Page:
Maryland congressmen Hoyer, Cummings could play key roles in new Democratic House

The Democratic takeover of the U.S. House of Representatives positions a pair of Marylanders for influential new roles — one in the leadership and the other as chairman of a committee expected to step up scrutiny of the Trump administration.

Rep. Steny Hoyer, who long eyed the job of speaker if Democrats regained the House, will seek instead to return to the No. 2 role of majority leader, the Southern Maryland lawmaker said Wednesday.


Hoyer isn't the only Maryland delegation member likely on the move. Rep. Elijah Cummings, who won his 13th term, was expected to become chairman of Oversight and Government Reform, the principal investigating committee in the House. The Baltimore Democrat has said his agenda could include exploring policies and practices of the administration of Republican President Donald Trump on prescription drug prices, health insurance for people with pre-existing medical conditions and many other issues.

Democrats surpassed the number of Republican-held seats — 23 — that they needed to flip in Tuesday’s midterm election to claim a majority of the 435, giving them control of the House agenda, the speaker’s office and committees. Republicans maintained Senate control.


Hoyer, 79, was first elected in a 1981 special election and is the longest-serving House member in Maryland history.

He has long been interested in becoming speaker, but he wants to avoid an intra-party skirmish with former speaker Nancy Pelosi of California, sources close to him said.

Pelosi has said she will seek to reclaim her old position.

With Hoyer beside her, Pelosi said at an election-night celebration in Washington that Democrats would use their majority to safeguard health insurance protections and to try to lower the cost of prescription drugs.

Hoyer released a statement early Wednesday morning saying he hoped Republicans “will meet us in a spirit of cooperation. While the voters have opted for divided government, divided government does not necessitate division.”

Hoyer has gained favor with Democratic members over the years by traveling around the country to help raise campaign money. Aides said he visited 134 congressional districts in 25 states to assist candidates during the past two years.

But the speakership has eluded him.

"He feels like Prince Charles — you're just not sure he's ever going to get the throne," said Floyd Ciruli, a Colorado-based independent pollster.


Hoyer was unavailable to be interviewed for this article, according to a spokesperson.

From 2007 to 2011, Pelosi, 78, was speaker and Hoyer was majority leader. The majority leader is the party's point person, assessing priorities and managing legislation on the House floor.

Unlike the majority leader, the speaker is an institutional position and must be approved by the whole House, while the majority leader is picked only by party members. The speaker is second in line, behind the vice president, in assuming the presidency if a president cannot serve.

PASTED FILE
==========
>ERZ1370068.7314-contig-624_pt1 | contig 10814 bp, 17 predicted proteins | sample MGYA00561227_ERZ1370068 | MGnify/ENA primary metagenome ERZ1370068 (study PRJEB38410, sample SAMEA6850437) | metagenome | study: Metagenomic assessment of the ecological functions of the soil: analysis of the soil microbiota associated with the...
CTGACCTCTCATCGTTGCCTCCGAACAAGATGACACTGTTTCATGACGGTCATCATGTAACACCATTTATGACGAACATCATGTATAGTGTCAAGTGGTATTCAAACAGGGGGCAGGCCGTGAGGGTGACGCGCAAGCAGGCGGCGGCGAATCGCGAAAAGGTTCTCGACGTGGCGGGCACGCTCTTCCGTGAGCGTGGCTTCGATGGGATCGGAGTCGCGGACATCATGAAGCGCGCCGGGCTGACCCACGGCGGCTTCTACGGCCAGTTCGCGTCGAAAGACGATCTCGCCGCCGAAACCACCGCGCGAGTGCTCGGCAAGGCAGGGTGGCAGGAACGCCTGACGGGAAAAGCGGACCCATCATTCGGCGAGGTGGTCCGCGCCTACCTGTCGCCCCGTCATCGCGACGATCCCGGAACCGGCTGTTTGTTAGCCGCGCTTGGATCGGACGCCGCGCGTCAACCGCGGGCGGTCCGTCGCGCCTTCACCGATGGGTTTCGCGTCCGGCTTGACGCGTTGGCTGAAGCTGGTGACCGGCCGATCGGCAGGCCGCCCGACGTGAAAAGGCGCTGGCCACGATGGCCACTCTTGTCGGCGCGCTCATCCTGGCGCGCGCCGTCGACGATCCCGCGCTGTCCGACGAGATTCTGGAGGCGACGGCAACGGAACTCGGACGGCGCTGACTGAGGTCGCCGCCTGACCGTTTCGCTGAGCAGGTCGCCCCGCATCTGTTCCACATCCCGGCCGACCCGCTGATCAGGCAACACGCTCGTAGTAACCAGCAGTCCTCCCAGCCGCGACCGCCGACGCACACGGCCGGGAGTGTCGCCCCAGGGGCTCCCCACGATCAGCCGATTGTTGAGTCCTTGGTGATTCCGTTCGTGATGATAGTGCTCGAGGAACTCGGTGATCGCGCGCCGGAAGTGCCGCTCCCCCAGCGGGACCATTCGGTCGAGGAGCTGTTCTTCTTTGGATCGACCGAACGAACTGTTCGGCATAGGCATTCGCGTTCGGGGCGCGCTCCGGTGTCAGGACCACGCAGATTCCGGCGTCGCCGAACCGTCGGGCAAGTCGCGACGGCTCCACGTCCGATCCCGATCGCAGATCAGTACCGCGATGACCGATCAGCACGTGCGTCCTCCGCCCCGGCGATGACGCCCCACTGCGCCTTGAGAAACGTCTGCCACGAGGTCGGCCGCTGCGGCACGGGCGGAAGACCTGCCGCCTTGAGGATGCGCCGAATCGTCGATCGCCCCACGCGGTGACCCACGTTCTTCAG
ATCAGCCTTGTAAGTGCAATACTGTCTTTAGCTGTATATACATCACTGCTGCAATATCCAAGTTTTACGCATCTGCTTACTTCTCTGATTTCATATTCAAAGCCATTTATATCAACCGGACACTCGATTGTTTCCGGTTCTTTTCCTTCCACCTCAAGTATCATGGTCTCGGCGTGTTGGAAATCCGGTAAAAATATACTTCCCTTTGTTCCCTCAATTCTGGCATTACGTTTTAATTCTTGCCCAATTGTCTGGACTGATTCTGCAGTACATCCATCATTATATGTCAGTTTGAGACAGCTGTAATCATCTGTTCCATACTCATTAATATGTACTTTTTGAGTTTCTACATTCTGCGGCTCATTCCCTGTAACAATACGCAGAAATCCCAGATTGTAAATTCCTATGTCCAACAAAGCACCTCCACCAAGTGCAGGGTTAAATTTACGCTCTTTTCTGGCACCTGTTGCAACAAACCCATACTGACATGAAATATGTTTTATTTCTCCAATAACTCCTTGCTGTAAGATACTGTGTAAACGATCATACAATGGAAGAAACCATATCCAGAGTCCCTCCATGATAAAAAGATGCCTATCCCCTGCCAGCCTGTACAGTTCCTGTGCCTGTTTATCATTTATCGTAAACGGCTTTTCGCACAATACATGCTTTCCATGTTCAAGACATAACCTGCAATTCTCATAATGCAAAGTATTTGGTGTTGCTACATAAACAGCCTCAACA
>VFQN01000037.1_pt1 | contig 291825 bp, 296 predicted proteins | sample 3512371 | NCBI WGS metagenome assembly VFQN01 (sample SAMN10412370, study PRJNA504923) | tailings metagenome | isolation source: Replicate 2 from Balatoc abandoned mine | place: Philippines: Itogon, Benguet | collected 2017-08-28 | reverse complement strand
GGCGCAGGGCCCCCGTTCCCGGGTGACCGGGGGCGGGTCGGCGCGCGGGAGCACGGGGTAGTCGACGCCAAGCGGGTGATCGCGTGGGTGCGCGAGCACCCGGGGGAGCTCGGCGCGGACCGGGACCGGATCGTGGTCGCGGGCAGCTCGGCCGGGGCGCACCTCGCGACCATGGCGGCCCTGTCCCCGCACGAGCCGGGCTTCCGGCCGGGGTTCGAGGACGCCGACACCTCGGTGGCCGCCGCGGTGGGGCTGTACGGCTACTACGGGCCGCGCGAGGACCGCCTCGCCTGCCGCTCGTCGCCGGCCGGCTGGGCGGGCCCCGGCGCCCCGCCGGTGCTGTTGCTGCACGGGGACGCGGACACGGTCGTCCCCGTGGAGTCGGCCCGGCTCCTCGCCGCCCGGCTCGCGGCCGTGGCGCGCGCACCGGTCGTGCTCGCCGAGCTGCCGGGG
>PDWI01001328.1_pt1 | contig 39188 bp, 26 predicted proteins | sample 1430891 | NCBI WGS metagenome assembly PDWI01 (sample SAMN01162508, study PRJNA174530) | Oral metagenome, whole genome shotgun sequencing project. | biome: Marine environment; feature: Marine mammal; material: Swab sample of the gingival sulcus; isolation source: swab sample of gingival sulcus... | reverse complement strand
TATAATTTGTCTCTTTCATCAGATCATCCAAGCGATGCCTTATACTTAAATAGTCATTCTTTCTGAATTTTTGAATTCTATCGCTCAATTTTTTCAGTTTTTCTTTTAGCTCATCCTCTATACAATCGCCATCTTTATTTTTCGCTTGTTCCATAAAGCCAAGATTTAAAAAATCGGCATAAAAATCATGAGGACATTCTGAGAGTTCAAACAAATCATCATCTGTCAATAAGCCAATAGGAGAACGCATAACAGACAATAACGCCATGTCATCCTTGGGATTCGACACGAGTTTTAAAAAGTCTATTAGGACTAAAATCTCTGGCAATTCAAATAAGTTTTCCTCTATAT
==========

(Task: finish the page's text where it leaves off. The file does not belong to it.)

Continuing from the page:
Pelosi — whose father and brother were once Baltimore mayors — is a favorite political target of Republicans, particularly in Trump country. In Maryland's heavily Republican 1st Congressional District, Democratic candidate Jesse Colvin broadcast a campaign ad indicating he would not back Pelosi for speaker if elected.

Colvin lost to Rep. Andy Harris, who remains the only Republican member of Maryland's delegation.

Among House Democrats, Pelosi “has the arguments of raising money and knowing the system,” Ciruli said. While a faction of the party is calling for new leadership, Pelosi might be appreciated for her ability “to rein in an incredibly tough president without making him look sympathetic,” he said.


Other Maryland Democrats said they back Pelosi and Hoyer, with the caveat that the party cultivates the next generation. Democratic members of the state congressional delegation met in Baltimore Wednesday to discuss priorities in the Congress that will begin work in January.

“I think we need to start developing new leaders; we just can't do it overnight,” said Rep. C.A. Dutch Ruppersberger, a Baltimore County Democrat.

“My politics is not Nancy's politics,” Ruppersberger said. “But I think she's a good leader. She's honest and she's from Baltimore. She needs to start working a little more in the next Congress with both sides of the aisle.”

Democratic Rep. John Sarbanes of Baltimore County said he also supports Pelosi and Hoyer. Sarbanes, a member of the House Oversight and Government Reform Committee, said Democrats will exercise “responsible oversight” over the Trump administration.

Sarbanes said Democrats plan to introduce legislation to reform voting rights, ethics and campaign finance laws.

“If Democrats come out of the gate early with a strong package, it makes a declaration to the public: We're not just going to pretend to drain the swamp, as the president has,” Sarbanes said. “I think the proposal we're pulling together — to do a broad set of democracy reforms — is exactly what the public is looking for.”